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Many recipes call for the chef to melt chocolate, and it is also necessary for many different desserts and for some confections. Melted chocolate, when cooled, also makes a great addition to baked recipes and can be used effectively in chocolate decorations. The best way to melt the chocolate is to use direct heat and monitor it carefully.
In order to melt chocolate, the chef must expose it to indirect heat. The heat turns the solid into a liquid form, in much the same way as a stick of butter liquefies under heat. A temperature of 90°F (about 32.2°C) is required, though the temperature can be allowed to rise between 104°F and 113°F (about 40°C and 45°C) in most cases.
Chocolate of a lighter color must be melted carefully, and the chef must take particular care to prevent burning it. For this reason, there are set temperatures he or she should adhere to when attempting to melt it. For instance, milk and white chocolate should not be heated to over 115°F (about 46.1°C). To melt darker chocolates, the temperature should not exceed 120°F (48.9°C). It is best for chefs to check the label before beginning the melting process.
When attempting to melt chocolate, it is best to heat it until it is only partially melted. It should then be removed from the heat and stirred with a heat-proof rubber spatula until it is totally melted. This ensures the chocolate does not get scorched.
Chefs should also ensure that beads of moisture do not blend with the chocolate, because this can cause a grainy and lumpy consistency. White chocolate is particularly susceptible to lumps when exposed to too much heat due to the milk solids in it. This phenomenon is known as seizing in the culinary world. If seizing occurs while attempting to melt chocolate, it can be reversed by adding a small amount of vegetable oil to the chocolate while it is still over the heat.
A double boiler is the best tool to use when melting chocolate, no matter the amount. A double boiler consists of two pans, one stacked on the other, with water in the lower portion to gently provide heat to the top of the pot.
Great article! I have just really started to get into cooking and baking (finally, as my mom says), and now that I've started it I understand how addictive it is.
A year ago you would have never seen me cruising articles on the best way to melt chocolate or desperately googling how to choose a chocolate mold, but I guess it's a whole new me now.
I do have one question about melting the chocolate though -- what happens if I overheat it and it scorches, or sticks to the bottom? Is there any way to salvage it, or is it pretty much done for?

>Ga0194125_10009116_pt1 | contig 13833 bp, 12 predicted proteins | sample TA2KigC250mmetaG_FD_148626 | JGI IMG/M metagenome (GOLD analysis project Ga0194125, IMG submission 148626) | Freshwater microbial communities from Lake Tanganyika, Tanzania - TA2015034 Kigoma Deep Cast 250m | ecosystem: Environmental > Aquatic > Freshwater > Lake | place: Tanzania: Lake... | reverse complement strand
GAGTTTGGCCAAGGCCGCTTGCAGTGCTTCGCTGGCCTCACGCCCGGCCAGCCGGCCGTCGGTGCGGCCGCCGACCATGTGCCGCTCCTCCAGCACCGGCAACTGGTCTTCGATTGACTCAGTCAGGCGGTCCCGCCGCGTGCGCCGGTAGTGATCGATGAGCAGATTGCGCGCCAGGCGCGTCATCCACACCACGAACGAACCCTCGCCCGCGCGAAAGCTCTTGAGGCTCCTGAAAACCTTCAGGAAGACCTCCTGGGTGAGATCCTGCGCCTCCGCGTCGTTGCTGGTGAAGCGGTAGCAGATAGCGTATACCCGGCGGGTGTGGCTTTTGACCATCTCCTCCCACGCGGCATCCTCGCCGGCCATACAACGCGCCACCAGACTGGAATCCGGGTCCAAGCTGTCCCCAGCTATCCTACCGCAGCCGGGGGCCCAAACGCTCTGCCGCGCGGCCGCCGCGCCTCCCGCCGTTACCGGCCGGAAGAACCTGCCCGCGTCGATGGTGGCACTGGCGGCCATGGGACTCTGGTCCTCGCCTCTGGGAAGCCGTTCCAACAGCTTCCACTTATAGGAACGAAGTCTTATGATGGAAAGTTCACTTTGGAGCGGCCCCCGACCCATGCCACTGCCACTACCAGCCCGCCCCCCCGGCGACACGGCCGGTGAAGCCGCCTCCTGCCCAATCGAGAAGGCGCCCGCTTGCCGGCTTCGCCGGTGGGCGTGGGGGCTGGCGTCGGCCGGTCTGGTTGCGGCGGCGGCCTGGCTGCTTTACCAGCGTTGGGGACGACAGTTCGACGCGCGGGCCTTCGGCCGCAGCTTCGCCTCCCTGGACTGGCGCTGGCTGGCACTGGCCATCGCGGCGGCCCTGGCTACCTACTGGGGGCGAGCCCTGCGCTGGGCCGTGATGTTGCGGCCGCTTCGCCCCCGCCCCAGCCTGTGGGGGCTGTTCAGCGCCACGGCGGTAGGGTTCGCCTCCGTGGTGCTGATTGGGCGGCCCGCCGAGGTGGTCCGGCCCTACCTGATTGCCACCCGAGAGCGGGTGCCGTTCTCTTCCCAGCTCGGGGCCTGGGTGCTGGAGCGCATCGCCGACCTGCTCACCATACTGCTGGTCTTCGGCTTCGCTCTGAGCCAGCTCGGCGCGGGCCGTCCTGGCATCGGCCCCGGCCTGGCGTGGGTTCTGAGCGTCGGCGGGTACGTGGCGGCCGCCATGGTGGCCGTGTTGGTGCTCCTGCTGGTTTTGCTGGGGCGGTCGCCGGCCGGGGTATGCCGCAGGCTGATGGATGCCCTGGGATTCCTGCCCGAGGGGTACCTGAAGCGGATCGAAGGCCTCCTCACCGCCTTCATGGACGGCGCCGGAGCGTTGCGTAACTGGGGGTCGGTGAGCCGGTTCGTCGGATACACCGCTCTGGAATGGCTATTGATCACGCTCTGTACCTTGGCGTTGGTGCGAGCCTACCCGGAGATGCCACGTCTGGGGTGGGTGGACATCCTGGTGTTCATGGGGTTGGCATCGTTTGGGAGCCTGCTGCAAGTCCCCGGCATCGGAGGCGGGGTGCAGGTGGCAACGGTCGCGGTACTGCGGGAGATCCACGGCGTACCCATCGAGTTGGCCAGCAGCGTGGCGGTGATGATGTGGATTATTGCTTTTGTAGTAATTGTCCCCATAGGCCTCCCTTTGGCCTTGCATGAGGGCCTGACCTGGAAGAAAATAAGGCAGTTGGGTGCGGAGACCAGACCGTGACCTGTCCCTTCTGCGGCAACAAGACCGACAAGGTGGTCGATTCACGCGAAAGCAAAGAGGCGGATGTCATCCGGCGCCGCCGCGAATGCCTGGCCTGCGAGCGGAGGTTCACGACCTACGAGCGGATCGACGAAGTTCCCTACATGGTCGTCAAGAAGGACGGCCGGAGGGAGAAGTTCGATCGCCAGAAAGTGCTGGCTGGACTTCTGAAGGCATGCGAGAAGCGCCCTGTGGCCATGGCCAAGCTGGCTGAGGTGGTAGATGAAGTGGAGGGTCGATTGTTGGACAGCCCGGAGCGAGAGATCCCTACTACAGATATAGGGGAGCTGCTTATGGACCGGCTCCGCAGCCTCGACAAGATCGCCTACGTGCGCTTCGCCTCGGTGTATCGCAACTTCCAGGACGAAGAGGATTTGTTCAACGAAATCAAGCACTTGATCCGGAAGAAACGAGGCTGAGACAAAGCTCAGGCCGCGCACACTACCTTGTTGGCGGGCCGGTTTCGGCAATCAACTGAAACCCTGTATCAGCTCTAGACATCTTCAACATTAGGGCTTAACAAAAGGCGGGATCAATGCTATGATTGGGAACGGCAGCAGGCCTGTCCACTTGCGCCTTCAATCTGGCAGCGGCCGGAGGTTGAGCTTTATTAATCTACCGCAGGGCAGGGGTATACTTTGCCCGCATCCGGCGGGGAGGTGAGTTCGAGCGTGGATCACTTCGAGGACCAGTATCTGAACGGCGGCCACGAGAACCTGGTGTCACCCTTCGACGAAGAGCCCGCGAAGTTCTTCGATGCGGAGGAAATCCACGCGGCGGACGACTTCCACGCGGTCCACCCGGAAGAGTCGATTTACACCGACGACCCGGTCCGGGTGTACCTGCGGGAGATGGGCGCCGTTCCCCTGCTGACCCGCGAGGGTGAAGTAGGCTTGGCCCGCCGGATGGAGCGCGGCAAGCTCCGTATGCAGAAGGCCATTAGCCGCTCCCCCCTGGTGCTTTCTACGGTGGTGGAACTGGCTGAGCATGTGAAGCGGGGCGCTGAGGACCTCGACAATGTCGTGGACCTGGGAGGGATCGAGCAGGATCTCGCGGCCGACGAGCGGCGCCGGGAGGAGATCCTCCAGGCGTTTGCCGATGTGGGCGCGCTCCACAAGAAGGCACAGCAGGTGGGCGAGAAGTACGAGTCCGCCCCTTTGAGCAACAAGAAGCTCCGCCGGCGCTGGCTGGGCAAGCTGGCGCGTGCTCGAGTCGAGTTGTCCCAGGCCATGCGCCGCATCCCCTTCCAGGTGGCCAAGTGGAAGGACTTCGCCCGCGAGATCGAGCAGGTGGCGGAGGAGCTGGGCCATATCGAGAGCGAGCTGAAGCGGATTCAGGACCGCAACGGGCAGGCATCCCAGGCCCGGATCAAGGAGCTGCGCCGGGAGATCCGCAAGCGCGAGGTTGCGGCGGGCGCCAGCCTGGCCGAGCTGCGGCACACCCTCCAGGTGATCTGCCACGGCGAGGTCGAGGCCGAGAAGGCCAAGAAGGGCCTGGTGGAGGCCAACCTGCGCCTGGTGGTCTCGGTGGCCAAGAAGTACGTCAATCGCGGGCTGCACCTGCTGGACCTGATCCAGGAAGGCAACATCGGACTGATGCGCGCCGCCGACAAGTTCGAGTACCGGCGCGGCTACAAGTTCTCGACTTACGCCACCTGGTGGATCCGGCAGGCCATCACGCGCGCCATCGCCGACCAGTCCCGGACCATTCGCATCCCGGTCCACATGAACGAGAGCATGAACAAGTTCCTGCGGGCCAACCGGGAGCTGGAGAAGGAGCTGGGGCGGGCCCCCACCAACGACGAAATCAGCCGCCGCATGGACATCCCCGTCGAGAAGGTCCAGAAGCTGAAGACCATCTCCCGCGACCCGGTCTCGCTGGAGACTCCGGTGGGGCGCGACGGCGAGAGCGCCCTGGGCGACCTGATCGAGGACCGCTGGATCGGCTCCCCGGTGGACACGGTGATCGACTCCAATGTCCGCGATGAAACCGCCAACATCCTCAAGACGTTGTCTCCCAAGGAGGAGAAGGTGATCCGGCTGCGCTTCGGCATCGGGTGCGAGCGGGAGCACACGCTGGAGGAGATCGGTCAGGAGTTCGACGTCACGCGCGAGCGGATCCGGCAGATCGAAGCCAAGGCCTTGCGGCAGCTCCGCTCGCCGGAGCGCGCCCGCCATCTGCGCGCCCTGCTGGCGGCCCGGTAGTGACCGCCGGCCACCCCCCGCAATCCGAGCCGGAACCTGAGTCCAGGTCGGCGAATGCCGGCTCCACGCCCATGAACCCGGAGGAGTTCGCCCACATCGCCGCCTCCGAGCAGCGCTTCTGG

I mean, sometimes when you burn popcorn there's still some good pieces left, so I didn't know if the same principle applied to chocolate melting.
Can anybody let me know?
I have a question. I have recently been trying to make chocolate candy using chocolate molds and baking chocolate, but I always seem to have trouble when it comes to melting the chocolate.
It all looks fine when it's on the stove and while I'm stirring it, and even when I put it in the mold, but when I take the chocolate out of the mold later, it's like all the solid bits congeal in the bottom and then the top never really sets.
Do you have any idea what I could be doing wrong, or what's going on with my chocolate? I would really appreciate any help, because I really don't know what's going on!
I often make my own icing for cakes, and when making a chocolate icing, that means that I have to melt my own chocolate.
The way that I usually end up doing it is simply chopping the chocolate into very small bits, and then putting that on the stove at very low heat. One thing that is slightly confusing about it though is that when melting the chocolate for icing (this is also true for chocolate molding on cakes sometimes), you add a little bit of water.
Now, when you do that you end up with something that looks kind of like hot chocolate, but if you watch it very carefully and stir it well, then you can
prevent it from seizing.
Of course, since you immediately pour it on top of confectioner's sugar it's going to be a little lumpy anyway, but you can smooth that out at you stir the icing.
Anyway, that's my two cents on chocolate melting -- just keep an eye on it, stir it well, and you'll be fine.
I love melting chocolate to use with a fondue pot. I went to a fondue restaurant and it was a fun experience.
I was great making our own food and dipping our fruit in the chocolate. I loved dipping chocolate with preztels too. The combination of sweet and salty really makes this a great treat.
I also wanted to say that chocolate candy tastes great dipped in strawberries, pineapples, and even cubes of angel food or pound cake. It can be a really fun dessert. You can even use chocolate for chocolate fountains for a party. You just have to make sure that you have chocolate dipping tools.
You can have marshmallows, strawberries, and squared chunks of
angel food cake with long tooth picks so that your guest can dip the food in the chocolate fountain while enjoying great conversation.
I also use baking chocolate in order to bake chocolate chip cookies. They are absolutely delicious. I sometimes eat these chocolate chunks when I am craving a little bit of chocolate. I also make some trail mix and throw a few in it. It really tastes great. I wish I could bake chocolate truffles but those I just buy because they are too difficult for me to make and so easy to buy.
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